One of the advantages of a system of interim governance is that it provides a window of opportunity for a modicum of truth-telling. The men and women helming the country were not elected yet carry the burden of whatever the outgoing government left behind, and have a responsibility to hand a reasonably intact governance to whichever party wins the upcoming election — at which point they become redundant and return to relative obscurity. It appears that the current group of interims has wisely decided not to indulge in any blame games, recognising how fruitless this is. Instead, they are acknowledging some hard realities and offering a look over the horizon that may provide a useful to-do list for the incomers.
Water, the lack of and electricity an equal lack of, are on their agenda currently. It is not the fault that successive government failed to build water-storage dams, nor their fault that despite the last government increasing power generation to a point in excess of actual need/consumption, that the power distribution system collapses when additional load is placed upon it. Thus there was slightly less bad news from Caretaker Prime Minister Nasirul Mulk who spoke of Thursday about an improvement in the water crisis as glacial snows melt and hydel generation is likely to improve in coming days. Pakistan now, somewhat belatedly, has a National Water Policy and this was referred to by Mulk in his briefing. Pakistan could face an absolute water shortage by 2025 and scrambling to revive the Kalabagh dam project — which had it been built could at least have alleviated our current woes — is no solution.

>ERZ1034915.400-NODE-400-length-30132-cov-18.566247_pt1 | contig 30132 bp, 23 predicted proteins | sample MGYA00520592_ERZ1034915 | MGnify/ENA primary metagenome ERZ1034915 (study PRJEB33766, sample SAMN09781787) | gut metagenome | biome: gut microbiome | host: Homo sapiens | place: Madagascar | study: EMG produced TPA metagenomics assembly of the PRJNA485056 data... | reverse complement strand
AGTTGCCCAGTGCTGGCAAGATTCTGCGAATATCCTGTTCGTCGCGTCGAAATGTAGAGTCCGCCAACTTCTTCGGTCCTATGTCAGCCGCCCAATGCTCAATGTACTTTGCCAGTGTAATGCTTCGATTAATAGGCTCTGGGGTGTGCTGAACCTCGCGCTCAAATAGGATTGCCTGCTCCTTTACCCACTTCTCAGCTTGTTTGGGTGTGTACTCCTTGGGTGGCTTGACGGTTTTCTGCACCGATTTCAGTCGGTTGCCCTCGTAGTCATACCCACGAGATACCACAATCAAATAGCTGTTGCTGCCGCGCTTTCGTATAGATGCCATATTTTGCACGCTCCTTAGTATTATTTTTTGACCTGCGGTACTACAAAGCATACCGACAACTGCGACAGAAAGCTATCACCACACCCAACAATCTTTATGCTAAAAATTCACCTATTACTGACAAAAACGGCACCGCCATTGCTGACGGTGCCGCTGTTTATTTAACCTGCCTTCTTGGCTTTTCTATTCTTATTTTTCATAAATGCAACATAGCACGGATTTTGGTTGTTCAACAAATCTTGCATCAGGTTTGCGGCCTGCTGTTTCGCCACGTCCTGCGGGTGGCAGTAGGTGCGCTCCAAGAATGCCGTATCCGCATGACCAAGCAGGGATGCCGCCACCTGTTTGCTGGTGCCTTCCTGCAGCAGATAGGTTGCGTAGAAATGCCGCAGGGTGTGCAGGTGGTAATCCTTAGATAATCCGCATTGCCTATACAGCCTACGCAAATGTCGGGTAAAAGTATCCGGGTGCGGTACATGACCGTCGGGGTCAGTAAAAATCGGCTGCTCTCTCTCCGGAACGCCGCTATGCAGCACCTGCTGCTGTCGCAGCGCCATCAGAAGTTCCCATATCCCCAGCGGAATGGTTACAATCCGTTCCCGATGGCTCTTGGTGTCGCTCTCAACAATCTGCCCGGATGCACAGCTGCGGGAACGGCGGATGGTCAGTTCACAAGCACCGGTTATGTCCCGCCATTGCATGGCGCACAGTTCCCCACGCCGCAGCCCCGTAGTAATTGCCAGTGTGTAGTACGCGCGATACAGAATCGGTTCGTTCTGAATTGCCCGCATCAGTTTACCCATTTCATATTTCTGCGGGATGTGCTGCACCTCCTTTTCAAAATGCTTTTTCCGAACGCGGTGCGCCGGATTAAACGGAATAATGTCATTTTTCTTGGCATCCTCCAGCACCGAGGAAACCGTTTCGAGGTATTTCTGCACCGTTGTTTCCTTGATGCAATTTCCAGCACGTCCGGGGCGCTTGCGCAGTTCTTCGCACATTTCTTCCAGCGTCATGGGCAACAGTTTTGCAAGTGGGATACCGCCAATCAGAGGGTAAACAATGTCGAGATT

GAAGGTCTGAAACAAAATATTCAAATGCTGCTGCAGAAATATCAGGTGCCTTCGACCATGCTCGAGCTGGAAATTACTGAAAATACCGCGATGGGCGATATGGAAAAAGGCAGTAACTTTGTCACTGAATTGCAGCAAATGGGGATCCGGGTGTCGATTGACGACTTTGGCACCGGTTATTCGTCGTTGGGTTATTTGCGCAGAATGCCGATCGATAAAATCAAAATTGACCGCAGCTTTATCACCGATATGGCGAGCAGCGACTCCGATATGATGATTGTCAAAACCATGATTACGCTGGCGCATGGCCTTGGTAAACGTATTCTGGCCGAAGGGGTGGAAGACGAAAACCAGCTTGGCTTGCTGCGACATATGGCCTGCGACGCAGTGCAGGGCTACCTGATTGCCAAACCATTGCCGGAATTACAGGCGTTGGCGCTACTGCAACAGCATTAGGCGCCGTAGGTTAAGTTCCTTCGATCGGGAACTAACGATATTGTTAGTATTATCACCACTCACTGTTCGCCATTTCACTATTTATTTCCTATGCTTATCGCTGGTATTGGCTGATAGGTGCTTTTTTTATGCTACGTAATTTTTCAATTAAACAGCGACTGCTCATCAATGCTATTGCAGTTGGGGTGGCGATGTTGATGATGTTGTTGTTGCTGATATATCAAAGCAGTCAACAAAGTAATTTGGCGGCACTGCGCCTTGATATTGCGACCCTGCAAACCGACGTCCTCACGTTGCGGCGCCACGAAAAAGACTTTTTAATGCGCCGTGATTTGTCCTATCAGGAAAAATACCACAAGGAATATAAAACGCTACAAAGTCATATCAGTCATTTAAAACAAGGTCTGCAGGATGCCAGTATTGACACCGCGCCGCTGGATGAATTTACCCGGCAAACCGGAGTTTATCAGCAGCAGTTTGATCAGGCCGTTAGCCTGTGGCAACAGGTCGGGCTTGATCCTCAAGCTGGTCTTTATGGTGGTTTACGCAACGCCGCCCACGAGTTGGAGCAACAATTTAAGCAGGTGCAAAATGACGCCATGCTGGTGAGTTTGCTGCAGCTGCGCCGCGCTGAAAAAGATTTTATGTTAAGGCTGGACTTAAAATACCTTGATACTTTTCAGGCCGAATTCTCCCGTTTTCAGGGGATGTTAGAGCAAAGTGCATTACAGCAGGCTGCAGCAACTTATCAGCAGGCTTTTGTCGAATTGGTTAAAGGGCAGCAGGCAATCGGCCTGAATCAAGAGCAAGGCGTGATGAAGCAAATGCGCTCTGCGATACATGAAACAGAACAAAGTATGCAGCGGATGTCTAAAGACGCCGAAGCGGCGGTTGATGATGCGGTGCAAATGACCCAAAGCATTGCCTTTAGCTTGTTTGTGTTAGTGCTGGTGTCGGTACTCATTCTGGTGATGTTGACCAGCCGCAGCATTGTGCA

The population is increasing by the minute and people need water and electricity. The interim PM instructed the ministry of water resources to look over the horizon and create a comprehensive plan regarding water-related issues, presumably in line with the National Water Policy. The interim government has a very small window in which to create a legacy, and there is no guarantee that the post-election government is going to take up its recommendations or advice. We can but hope that wisdom trumps politics.
Published in The Express Tribune, June 14th, 2018.